After passing through the next aid station, Horseshoe Bar (mile 10), I notice we're climbing up a steep incline that again doesn't look or feel right. When I noticed Ray Sanchez has passed through an opening in a chain-link fence, I'm sure we're off course and shout (authoritatively-- I've learned to trust my instincts better and more decisively) that we're all going the wrong way, turn back. We head back down and then find the pink ribbons.

RDL = Ribbon Difficult to Locate

Apparently a tree had fallen right across the trail. As much as I appreciate the volunteers who marked the course, this area probably could've been marked a lot more generously, as there wasn't even a question that we might be taking a wrong turn when we went left.

At the next aid station, Rattlesnake Bar (mile 12), I take some time to get my hat, cheap schwag sunglasses courtesy of ING, and put away my headlamp. I lose Jon and Bev and others doing this. Jimmy Dean catches up with me and we enjoy each other's company again for a few miles. Eventually (and again unintentionally) I lose him and I'm running alone again. After Power Plant (mile 14), a semi-aid station with only bottles of water, I come to a stream crossing, hesitate, but not long enough as my right foot goes deep into the water.

RDL = Right Leg Drenched

Which wouldn't bother me so much except that my foot doesn't dry and I start to feel the ball of the 1st metatarsal rubbing with each step. When I catch up with a couple of runners heading up the first long steep hill, Cardiac, my survey reveals that I shouldn't have gotten my foot soaked. Another further confirmation that this just wasn't my day.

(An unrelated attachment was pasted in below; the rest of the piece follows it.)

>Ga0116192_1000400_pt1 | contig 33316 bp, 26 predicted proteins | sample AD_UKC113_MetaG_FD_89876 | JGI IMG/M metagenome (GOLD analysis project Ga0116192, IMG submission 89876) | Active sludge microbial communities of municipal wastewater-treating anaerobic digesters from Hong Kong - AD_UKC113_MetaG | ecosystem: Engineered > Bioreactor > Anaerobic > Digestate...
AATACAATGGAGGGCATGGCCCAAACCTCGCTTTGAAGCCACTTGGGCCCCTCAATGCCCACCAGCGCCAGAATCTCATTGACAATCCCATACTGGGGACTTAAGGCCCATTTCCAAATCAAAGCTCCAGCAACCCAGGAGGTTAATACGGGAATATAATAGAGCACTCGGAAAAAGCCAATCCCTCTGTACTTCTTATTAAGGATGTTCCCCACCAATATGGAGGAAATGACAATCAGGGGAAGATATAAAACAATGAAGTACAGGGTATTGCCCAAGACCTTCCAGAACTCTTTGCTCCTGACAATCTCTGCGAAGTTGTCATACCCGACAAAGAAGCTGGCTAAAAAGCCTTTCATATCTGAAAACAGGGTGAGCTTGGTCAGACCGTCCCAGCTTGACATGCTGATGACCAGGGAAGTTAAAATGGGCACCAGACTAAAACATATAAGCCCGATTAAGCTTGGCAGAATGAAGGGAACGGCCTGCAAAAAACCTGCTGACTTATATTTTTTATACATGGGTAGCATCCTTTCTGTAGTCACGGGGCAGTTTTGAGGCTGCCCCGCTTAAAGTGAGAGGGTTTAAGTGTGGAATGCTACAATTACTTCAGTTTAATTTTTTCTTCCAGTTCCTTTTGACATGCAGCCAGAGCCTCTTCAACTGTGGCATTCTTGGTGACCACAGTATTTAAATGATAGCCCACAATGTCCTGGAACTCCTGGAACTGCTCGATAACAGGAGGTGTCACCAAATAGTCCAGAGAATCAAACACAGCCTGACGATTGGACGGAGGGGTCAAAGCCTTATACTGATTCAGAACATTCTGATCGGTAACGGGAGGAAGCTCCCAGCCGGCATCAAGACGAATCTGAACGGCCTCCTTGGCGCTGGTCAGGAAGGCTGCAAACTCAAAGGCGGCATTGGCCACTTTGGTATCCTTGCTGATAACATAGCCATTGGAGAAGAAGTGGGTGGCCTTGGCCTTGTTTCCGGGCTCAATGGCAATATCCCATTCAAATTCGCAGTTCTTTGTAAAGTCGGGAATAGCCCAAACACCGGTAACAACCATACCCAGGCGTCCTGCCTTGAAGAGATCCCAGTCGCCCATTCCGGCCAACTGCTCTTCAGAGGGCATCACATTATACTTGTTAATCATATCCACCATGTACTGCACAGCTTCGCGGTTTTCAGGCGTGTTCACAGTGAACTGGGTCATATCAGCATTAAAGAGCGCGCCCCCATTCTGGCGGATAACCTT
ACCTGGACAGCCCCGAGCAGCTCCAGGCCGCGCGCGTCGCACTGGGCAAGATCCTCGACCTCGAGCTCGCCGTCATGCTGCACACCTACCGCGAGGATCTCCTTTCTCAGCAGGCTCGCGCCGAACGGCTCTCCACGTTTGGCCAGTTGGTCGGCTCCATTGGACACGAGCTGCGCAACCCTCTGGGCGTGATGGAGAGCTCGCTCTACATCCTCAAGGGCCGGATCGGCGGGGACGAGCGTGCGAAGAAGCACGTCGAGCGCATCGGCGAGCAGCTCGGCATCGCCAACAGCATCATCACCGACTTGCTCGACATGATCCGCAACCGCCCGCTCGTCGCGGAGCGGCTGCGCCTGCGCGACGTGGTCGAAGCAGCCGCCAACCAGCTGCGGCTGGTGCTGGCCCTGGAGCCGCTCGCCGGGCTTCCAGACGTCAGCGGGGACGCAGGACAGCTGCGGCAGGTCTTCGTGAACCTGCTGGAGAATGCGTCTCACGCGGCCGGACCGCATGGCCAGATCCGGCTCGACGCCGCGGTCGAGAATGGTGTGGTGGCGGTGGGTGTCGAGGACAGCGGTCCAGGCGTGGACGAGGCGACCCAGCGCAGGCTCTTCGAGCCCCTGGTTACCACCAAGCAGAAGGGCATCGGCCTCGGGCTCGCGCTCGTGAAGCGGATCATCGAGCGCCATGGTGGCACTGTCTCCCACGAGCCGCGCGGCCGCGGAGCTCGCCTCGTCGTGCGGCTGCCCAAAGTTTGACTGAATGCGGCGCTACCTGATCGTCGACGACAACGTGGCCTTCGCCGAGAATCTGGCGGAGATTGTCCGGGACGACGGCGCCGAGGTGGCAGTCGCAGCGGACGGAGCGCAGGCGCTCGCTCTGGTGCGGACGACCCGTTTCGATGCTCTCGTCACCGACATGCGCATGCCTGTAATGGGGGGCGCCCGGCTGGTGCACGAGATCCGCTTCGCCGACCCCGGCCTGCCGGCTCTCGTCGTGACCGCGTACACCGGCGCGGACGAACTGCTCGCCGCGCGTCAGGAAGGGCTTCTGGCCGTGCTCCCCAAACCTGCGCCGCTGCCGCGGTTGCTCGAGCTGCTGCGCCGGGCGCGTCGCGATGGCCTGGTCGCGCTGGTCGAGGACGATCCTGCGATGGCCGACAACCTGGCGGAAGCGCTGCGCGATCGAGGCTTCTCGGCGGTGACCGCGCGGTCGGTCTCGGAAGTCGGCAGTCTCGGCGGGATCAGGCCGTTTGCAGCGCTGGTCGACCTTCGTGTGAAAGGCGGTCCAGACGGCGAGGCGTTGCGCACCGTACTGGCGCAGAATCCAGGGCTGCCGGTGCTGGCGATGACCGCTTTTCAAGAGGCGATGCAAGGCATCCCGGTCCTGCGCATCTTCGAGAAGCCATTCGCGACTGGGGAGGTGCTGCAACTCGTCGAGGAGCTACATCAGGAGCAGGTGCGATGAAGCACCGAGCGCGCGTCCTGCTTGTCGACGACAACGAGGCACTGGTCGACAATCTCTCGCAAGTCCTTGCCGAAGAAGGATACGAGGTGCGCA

At Auburn Dam aid station (mile 23) I see Joe's wife Debbie for the first time. Although I had told her that her primary job was to crew for her husband, I would welcome any help she could give me if Joe was close enough behind me so she would see me. As it turned out, I saw her all day, and she always brought me my drop boxes. Thanks again!

I take off my shoe and sock and figuring that a regular bandaid wasn't going to stick, tear off a piece of duct tape a volunteer finds.

Another use for duct tape! I head down toward No Hands Bridge (mile 27), the turnaround half-way point for the shorter 53-mile Sierra Nevada race, feeling like I have rice stuck under my foot, an often-felt sensation at home, since both my wife and I come from rice-eating cultures and both my kids eat in a manner in which the rice ends up on the floor. Eventually I get used to it. More importantly, the tape-fix works to prevent an all-out blister.

I feel like after a fairly rough morning of wrong turns and other minor mishaps, the rest of the run will go a lot smoother.....maybe I can catch up with Jean and Michael.....

first published Tuesday October 28, 2008 at 4 pm, after losing my entire amost finished report covering the entire race

link to the next and final part, published almost 11 months later

Oh, ph***!!!

Okay, I was about to polish off and finish my Rio Del Lago race report, to find that when I highlighted a section of text to delete, I actually highlighted almost all of the report.  Then that autosave function kicked in.

I ask for no sympathy.

Is any of this retrievable?  My Mac has a time machine function on it, but it appears this only allows me to retrieve what's saved on my computer, not what's saved in cyberspace (on blogger).

Monday, October 27, 2008

British Mountain Run Stormed Out

I generally don't post news notes like this on my blog, but noticed this on Yahoo while up all night working, so in case you haven't seen it and you're interested. As satisfying a post as a little poot when I feel really bloated and want to rip a loud, smelly fart.

Runners camp, sleep in barns as floods cancel race

What's it with European trail runs?-- they're so large (2,500 participants).

Not sure I'd be excited about doing trying to run a race carrying a sleeping bag either.